AWS CloudFormation vs Pulumi: What are the differences?
AWS CloudFormation: Create and manage a collection of related AWS resources. You can use AWS CloudFormation’s sample templates or create your own templates to describe the AWS resources, and any associated dependencies or runtime parameters, required to run your application. You don’t need to figure out the order in which AWS services need to be provisioned or the subtleties of how to make those dependencies work; Pulumi: Open-source cloud development platform. Pulumi is a cloud development platform that makes creating cloud programs easy and productive. Skip the YAML and just write code. Pulumi is multi-language, multi-cloud and fully extensible in both its engine and ecosystem of packages.
AWS CloudFormation and Pulumi can be primarily classified as "Infrastructure Build" tools.
Some of the features offered by AWS CloudFormation are:
- AWS CloudFormation comes with the following ready-to-run sample templates: WordPress (blog),Tracks (project tracking), Gollum (wiki used by GitHub), Drupal (content management), Joomla (content management), Insoshi (social apps), Redmine (project mgmt)
- No Need to Reinvent the Wheel – A template can be used repeatedly to create identical copies of the same stack (or to use as a foundation to start a new stack)
- Transparent and Open – Templates are simple JSON formatted text files that can be placed under your normal source control mechanisms, stored in private or public locations such as Amazon S3 and exchanged via email.
On the other hand, Pulumi provides the following key features:
- Containers - Deploy a Docker container to production in 5 minutes using your favorite orchestrator.
- Serverless - Stand up a serverless API or event handler in 5 minutes using a real lambda in code.
- Infrastructure - Manage cloud infrastructure or hosted services using infrastructure as code.
Pulumi is an open source tool with 3.02K GitHub stars and 134 GitHub forks. Here's a link to Pulumi's open source repository on GitHub.
What is AWS CloudFormation?
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We use Terraform because we needed a way to automate the process of building and deploying feature branches. We wanted to hide the complexity such that when a dev creates a PR, it triggers a build and deployment without the dev having to worry about any of the 'plumbing' going on behind the scenes. Terraform allows us to automate the process of provisioning DNS records, Amazon S3 buckets, Amazon EC2 instances and AWS Elastic Load Balancing (ELB)'s. It also makes it easy to tear it all down when finished. We also like that it supports multiple clouds, which is why we chose to use it over AWS CloudFormation.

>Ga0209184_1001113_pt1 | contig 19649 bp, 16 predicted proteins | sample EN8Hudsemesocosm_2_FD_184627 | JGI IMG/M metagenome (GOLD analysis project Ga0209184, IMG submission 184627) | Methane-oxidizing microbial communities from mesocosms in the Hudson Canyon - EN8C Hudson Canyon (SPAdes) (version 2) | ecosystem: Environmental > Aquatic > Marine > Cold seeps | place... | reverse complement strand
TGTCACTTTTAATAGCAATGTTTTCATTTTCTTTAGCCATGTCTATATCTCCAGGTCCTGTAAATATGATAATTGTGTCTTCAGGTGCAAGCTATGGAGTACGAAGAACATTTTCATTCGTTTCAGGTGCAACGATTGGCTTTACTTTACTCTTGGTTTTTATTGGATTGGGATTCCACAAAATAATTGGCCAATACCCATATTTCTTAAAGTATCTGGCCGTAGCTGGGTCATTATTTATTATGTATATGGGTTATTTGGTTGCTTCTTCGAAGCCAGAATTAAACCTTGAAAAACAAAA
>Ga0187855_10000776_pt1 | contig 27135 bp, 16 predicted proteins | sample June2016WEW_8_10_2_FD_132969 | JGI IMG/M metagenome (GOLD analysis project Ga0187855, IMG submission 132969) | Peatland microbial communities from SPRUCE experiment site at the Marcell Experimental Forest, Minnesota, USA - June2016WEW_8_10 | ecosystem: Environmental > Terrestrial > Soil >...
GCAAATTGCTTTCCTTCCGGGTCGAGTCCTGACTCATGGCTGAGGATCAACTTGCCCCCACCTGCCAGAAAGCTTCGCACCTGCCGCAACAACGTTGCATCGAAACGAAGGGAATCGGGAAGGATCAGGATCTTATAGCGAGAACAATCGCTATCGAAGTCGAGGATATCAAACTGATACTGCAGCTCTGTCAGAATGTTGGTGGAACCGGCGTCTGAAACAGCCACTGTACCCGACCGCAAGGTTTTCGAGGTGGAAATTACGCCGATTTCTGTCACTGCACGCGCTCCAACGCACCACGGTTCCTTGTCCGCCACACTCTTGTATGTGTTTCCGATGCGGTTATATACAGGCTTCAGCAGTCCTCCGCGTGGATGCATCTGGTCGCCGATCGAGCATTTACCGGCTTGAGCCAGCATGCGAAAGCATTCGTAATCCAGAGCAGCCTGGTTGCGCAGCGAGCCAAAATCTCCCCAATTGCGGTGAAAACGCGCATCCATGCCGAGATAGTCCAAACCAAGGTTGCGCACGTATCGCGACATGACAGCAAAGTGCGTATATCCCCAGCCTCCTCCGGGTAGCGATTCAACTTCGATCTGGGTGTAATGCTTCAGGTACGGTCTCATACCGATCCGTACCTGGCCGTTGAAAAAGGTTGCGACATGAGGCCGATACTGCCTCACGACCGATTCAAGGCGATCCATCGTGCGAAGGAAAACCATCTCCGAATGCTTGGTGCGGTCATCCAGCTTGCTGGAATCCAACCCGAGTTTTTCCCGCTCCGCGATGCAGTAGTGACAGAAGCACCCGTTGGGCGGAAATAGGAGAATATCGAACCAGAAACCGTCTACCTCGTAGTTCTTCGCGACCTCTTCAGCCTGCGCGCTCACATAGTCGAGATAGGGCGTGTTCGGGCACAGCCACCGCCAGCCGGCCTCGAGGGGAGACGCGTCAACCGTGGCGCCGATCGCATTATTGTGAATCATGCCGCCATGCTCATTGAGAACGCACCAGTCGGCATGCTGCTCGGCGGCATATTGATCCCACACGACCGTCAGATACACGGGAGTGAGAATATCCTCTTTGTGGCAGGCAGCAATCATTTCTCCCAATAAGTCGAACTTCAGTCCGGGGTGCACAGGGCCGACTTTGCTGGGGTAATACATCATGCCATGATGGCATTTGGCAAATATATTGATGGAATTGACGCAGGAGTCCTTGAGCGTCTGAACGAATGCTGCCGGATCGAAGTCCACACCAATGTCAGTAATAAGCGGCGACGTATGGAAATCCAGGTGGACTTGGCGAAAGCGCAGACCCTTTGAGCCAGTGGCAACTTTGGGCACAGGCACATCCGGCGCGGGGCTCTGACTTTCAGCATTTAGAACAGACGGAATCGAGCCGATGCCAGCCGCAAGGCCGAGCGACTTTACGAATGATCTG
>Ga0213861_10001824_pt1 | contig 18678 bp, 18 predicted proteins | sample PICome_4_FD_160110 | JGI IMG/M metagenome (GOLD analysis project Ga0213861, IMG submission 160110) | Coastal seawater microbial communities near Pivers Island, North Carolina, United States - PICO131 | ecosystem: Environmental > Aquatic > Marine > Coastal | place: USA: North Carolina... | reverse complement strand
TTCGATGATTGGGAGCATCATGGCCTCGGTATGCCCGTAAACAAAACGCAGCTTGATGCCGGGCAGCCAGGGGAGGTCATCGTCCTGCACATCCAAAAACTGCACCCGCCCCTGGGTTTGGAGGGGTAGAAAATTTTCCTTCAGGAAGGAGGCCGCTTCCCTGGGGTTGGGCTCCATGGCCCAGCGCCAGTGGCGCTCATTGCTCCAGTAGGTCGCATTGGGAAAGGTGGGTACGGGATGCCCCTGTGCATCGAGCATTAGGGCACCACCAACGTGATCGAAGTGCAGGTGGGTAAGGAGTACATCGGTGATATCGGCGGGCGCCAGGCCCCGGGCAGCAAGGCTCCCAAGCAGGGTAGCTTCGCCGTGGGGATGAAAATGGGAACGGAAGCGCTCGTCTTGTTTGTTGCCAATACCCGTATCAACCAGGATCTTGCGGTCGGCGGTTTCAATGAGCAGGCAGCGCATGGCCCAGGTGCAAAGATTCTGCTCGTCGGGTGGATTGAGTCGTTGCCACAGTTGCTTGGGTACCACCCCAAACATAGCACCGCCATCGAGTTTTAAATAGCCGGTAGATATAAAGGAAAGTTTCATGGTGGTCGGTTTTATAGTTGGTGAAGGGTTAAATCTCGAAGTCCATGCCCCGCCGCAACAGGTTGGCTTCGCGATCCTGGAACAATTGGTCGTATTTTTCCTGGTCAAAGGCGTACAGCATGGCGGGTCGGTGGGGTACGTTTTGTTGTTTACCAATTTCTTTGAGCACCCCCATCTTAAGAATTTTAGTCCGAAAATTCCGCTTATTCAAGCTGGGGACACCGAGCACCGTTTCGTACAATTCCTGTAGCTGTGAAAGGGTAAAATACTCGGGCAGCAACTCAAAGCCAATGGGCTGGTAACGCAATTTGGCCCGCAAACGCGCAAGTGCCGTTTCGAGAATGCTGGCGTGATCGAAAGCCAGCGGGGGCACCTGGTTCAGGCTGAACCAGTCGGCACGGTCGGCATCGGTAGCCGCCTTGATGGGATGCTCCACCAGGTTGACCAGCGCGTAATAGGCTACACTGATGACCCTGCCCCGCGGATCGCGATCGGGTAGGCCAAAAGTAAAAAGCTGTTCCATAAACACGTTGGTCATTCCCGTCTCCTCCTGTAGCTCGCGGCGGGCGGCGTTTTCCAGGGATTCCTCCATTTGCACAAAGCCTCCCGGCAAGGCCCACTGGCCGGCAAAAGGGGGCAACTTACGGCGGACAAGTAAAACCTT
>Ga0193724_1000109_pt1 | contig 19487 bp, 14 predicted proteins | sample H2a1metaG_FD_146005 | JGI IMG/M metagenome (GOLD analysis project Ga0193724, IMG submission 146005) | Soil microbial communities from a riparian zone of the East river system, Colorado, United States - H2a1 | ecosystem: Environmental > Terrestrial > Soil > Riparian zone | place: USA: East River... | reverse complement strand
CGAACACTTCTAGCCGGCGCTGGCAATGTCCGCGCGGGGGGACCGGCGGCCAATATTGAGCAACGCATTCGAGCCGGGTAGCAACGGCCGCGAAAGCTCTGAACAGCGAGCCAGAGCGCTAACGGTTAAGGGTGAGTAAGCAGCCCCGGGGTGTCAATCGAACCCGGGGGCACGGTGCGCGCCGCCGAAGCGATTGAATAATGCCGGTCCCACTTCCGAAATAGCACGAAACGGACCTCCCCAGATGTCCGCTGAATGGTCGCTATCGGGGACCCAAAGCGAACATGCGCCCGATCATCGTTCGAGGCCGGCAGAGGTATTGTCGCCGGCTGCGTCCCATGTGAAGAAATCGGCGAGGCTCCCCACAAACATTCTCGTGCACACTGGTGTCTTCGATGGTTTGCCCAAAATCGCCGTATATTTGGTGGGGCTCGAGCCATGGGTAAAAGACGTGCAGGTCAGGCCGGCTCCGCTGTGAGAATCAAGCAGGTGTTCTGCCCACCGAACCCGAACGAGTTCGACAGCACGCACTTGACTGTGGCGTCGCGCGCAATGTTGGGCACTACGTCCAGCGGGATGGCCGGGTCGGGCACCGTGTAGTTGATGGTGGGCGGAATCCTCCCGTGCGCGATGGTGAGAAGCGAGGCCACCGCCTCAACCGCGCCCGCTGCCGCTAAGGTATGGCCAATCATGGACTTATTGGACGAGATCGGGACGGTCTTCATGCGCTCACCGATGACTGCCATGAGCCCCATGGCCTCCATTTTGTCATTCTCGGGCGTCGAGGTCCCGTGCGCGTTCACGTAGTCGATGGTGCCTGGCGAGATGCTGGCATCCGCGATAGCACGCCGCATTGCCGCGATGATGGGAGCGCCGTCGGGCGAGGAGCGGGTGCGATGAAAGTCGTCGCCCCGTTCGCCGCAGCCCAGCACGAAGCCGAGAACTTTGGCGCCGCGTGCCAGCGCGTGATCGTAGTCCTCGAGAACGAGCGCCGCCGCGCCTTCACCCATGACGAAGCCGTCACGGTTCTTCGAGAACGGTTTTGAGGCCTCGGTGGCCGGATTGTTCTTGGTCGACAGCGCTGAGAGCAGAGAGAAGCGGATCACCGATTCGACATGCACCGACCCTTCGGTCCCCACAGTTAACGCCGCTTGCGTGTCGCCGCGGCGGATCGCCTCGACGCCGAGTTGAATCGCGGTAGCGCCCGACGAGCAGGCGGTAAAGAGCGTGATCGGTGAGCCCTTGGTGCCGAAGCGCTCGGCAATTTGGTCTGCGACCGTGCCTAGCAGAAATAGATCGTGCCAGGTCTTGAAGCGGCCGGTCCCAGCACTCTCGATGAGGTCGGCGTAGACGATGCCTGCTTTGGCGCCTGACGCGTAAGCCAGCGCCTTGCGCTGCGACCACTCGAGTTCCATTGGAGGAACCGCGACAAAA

I use Terraform because it hits the level of abstraction pocket of being high-level and flexible, and is agnostic to cloud platforms. Creating complex infrastructure components for a solution with a UI console is tedious to repeat. Using low-level APIs are usually specific to cloud platforms, and you still have to build your own tooling for deploying, state management, and destroying infrastructure.
However, Terraform is usually slower to implement new services compared to cloud-specific APIs. It's worth the trade-off though, especially if you're multi-cloud. I heard someone say, "We want to preference a cloud, not lock in to one." Terraform builds on that claim.
Terraform Google Cloud Deployment Manager AWS CloudFormation
After using Pulumi extensively, it's hard to imagine going back to using Terraform on a regular basis.
Pulumi finally fulfills the promise of writing Infrastructure as code. Not
HCL, but real, honest to goodness code.
The flexibility and power is addictive and empowering. Provision a K8S cluster on EKS, grab the Github webhook source IP's from https://api.github.com/meta, and run Jenkins on the newly provisioned K8S cluster with a helm chart, allowing ingress from Github, all in a few lines of sane, maintainable code.
Manually clicking around the AWS UI or scripting AWS CLI calls can be both a slow and brittle process.
We needed to be able to reconstruct CloudRepo's infrastructure in case of disaster or moving to another AWS Region.
Setting up our infrastructure with CloudFormation allows us to update it easily as well as duplicate or recreate things when the need arises.
Opstax uses CloudFormation for anything infrastructure related! CloudFormation allows us to use infrastructure-as-code as a constant blueprint/map of our environment. It means we can accurately and efficiently deploy replicated or new infrastructure with no time wasted clicking around and no human error.
Manage infrastructure as codes. Native AWS solution so it has better support to AWS resources than Terraform, also can leverage AWS Business Support.